James Comey jumps back into the debate over the Ferguson Effect

You would think that the FBI Director’s dance card would be full, what with trying to wrap up his investigation into Hillary Clinton’s email server business. In fact, just this week he talked to reporters and admitted that he was feeling “under pressure” to bring that horse back into the barn. (Politico)


FBI Director James Comey said Wednesday he feels “pressure” to complete the federal investigation into Democratic presidential candidate Hillary Clinton’s private e-mail server competently and quickly.

However, Comey said the pressure is similar to other high-profile cases the bureau handles such as terrorism investigations.

“We want to do it well and we want to do it promptly. I feel pressure to do both of those things,” Comey told reporters during a roundtable at FBI headquarters. “As between the two things, we will always choose ‘well.'”

Clearly however, the pressure isn’t so great that Comey doesn’t have room for some multitasking. Being in the business of fighting crime, he took some time to weigh in on the subject this week and address urban homicide rates. We recently covered the disturbing statistics which show that several large cities are experiencing a two year spike in murder rates even as the rest of the nation continues to see declining rates of violence. Comey was asked to comment on the situation and continued to defy the pushback he’s received from the White House, citing the “chill wind” which has affected law enforcement in recent years better known as the Ferguson Effect.

The director of the F.B.I. reignited the factious debate over a so-called “Ferguson effect” on Wednesday, saying that he believed less aggressive policing was driving an alarming spike in murders in many cities.

James Comey, the director, said that while he could offer no statistical proof, he believed after speaking with a number of police officials that a “viral video effect” — with officers wary of confronting suspects for fear of ending up on a video — “could well be at the heart” of a spike in violent crime in some cities.

“There’s a perception that police are less likely to do the marginal additional policing that suppresses crime — the getting out of your car at 2 in the morning and saying to a group of guys, ‘Hey, what are you doing here?’” he told reporters.


Unfortunately for our law enforcement officials at the highest level there is a distinct difference between getting your job done and navigating the frequently poisonous waters of politics. When the administration doesn’t want to acknowledge (or even talk about) the Ferguson Effect, they are quick to point to a lack of statistics to back up such assertions. This represents a shift in tactics from their normal practice of ignoring statistics such as the relatively minuscule number of murders committed with so called “assault rifles” as compared to handguns (or even blunt objects) when they want to pitch new gun control initiatives.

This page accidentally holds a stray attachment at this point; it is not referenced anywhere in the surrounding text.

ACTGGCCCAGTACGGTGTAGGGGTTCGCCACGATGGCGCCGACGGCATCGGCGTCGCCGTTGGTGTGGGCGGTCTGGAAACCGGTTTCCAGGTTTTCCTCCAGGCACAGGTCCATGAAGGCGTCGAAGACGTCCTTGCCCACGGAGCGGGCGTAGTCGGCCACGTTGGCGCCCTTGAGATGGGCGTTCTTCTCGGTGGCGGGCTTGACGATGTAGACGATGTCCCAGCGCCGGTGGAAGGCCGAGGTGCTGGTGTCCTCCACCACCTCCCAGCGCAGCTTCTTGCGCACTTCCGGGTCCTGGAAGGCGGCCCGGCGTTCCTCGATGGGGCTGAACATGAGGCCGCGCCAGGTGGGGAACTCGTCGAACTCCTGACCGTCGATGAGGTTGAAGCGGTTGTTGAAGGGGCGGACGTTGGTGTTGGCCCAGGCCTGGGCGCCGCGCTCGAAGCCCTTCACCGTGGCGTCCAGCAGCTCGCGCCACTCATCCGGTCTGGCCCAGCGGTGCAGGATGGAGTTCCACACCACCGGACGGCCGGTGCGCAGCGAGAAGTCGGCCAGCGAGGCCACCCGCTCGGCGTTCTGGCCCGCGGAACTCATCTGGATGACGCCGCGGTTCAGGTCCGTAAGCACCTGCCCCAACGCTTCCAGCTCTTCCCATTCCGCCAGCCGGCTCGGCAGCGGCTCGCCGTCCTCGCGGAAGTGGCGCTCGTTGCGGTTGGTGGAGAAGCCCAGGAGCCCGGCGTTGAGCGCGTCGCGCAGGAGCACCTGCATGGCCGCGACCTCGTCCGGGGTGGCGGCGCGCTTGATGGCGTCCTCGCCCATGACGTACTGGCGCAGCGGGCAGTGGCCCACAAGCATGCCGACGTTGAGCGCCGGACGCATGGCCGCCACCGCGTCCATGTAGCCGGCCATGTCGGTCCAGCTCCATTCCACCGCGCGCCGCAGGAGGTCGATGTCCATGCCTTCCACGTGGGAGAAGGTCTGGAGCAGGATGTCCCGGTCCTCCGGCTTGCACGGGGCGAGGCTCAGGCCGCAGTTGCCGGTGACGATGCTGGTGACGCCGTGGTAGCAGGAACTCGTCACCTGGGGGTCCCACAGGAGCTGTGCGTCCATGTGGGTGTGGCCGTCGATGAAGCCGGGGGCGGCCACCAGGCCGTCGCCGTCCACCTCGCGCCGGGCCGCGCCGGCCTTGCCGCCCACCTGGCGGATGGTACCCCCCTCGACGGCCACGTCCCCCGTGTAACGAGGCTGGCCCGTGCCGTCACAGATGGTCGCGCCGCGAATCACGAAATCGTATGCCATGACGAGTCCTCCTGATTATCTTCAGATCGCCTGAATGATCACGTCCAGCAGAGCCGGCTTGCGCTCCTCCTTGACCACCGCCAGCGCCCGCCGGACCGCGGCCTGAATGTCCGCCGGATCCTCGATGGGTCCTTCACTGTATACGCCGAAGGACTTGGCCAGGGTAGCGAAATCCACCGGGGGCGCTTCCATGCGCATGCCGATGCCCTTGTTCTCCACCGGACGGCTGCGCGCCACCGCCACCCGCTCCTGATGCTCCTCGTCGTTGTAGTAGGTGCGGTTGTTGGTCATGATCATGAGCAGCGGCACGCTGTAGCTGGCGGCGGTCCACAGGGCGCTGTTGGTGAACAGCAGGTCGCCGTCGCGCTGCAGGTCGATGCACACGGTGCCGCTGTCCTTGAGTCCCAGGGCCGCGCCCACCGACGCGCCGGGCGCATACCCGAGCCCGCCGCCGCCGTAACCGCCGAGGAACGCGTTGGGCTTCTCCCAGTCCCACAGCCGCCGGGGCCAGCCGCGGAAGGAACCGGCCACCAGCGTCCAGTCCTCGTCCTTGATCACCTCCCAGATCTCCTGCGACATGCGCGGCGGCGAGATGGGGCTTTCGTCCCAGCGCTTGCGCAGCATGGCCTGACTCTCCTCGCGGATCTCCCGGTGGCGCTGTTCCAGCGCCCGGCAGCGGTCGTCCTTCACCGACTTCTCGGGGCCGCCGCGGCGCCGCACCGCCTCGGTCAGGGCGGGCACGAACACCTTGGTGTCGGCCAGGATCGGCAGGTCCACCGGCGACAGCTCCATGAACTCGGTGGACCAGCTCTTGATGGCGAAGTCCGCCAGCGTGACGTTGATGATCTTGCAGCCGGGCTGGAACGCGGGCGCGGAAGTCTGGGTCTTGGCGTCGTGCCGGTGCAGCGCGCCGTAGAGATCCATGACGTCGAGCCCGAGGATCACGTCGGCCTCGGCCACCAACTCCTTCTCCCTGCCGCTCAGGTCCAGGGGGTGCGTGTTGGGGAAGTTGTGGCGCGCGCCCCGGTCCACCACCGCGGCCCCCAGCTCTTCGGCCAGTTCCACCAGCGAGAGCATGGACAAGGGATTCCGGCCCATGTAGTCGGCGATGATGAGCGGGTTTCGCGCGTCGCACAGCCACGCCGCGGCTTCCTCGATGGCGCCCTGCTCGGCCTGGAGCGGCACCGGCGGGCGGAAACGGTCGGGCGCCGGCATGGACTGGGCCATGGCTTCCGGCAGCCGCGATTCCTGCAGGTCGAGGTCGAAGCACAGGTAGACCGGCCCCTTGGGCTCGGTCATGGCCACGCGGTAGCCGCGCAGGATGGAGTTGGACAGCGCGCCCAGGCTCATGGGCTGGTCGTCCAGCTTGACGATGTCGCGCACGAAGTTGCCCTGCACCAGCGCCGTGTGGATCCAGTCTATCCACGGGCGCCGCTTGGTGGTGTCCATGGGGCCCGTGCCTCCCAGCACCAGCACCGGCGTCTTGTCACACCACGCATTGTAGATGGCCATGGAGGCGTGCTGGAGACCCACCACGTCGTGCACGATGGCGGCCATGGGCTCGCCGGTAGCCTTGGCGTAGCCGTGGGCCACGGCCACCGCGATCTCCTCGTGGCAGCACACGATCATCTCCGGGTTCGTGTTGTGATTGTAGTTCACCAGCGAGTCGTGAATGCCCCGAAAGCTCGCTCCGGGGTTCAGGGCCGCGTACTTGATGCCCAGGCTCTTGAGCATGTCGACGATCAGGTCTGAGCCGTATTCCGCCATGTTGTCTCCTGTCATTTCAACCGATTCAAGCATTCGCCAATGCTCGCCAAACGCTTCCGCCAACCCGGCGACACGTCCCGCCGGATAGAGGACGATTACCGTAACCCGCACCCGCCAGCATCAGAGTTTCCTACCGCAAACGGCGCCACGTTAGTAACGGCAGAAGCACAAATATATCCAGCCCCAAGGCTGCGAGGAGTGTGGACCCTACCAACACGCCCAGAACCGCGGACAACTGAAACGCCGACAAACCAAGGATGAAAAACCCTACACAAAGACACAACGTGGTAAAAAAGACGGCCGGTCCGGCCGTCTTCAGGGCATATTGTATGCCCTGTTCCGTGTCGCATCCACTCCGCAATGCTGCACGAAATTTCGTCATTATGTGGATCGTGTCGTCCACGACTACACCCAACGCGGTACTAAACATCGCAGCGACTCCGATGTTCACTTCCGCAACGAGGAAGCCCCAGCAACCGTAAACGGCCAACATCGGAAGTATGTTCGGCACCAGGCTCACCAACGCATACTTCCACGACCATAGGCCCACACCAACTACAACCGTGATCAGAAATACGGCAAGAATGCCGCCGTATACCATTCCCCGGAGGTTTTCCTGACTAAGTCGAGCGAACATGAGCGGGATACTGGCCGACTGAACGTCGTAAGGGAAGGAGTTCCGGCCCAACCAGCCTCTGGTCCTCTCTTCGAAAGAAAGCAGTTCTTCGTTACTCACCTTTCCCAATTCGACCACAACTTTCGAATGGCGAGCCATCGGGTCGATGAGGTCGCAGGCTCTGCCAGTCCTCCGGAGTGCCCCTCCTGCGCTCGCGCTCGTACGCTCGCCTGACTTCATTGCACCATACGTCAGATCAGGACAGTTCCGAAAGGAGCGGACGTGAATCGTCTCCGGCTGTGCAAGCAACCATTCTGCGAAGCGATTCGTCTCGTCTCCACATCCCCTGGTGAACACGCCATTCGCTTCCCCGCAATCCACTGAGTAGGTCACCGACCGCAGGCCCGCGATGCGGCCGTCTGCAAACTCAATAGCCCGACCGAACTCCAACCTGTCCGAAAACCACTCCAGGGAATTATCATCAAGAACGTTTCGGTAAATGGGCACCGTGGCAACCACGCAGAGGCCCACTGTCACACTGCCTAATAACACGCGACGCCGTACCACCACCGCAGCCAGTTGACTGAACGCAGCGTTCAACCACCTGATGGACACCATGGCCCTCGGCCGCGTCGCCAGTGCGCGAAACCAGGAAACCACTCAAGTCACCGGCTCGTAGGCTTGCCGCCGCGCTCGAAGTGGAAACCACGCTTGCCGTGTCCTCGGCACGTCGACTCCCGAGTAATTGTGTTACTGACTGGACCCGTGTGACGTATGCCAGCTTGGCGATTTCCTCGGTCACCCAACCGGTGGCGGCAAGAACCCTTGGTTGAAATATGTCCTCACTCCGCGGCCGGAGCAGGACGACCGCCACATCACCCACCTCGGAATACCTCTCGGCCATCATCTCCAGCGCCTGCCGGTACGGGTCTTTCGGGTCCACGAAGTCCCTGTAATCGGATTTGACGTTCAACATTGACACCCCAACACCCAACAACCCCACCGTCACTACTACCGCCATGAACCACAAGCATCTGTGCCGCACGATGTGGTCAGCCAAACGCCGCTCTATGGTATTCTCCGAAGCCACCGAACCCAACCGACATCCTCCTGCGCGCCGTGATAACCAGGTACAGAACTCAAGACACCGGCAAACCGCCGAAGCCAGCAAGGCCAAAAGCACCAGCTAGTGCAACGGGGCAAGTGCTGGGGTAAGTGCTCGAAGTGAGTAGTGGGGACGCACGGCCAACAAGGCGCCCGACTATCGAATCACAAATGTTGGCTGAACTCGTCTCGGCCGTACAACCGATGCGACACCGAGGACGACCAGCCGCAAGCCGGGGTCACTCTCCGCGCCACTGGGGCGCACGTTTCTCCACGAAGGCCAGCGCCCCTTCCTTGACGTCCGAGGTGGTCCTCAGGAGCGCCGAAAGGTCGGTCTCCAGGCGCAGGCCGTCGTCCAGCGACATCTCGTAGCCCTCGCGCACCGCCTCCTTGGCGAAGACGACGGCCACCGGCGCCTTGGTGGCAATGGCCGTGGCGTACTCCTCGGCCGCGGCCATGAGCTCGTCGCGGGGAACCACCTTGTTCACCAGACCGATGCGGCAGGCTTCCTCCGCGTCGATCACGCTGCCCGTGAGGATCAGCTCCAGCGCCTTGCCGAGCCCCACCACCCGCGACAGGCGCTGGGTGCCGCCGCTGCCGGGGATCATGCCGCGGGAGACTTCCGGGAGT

Comey’s problem in this debate is that he’s forced to rely on decades of experience and gut level instincts rather than crime data. He can point to the murder rates in Baltimore, Chicago, Charlotte, New York City and Las Vegas and say that they’ve been going up for two years, but that doesn’t definitively tell us why. We don’t tend to ask murderers to fill out surveys indicating what they were thinking about or how they were feeling the night before they decided to go shoot up a neighborhood and mow down some civilians. (Bunny Friend Park, anyone?) The task becomes even more difficult if the perpetrators are at room temperature after the cops bring them to bay. All we really have to go by is the body count and the criminal records of the accused.


But Comey does talk to the men and women on the front lines and his instincts are likely worth a lot more than a stack of campaign talking points.

Asked about his past views on the “Ferguson effect” as a possible explanation, Mr. Comey said he rejected that particular term, but added that he continued to hear from police officials in private conversations that “lots and lots of police officers” are pulling back from aggressive confrontations with the public because of viral videos.

He said that the phenomenon “could well be an important factor in this.”

More than many of his predecessors at the F.B.I., Mr. Comey has not hesitated to use the prestige of his office to draw attention to difficult and sometimes unpopular issues involving race and crime.

Comey described the “viral video effect” and the tendency of officers to hesitate before getting out of their squad car at two in the morning to ask a group of young men what they’re up to in some dark alley. Who wants to risk being the next YouTube star that becomes the target of riots in the street when Al Sharpton shows up in town? But by not pursuing such early leads, the cops miss out on a lot of lower level crime which can then spiral out of control and into a spiral of violence.

But why listen to a guy with literally thirty years of experience in the federal prosecution system and who helped bring down the Gambino family in New York? What would he know about it?



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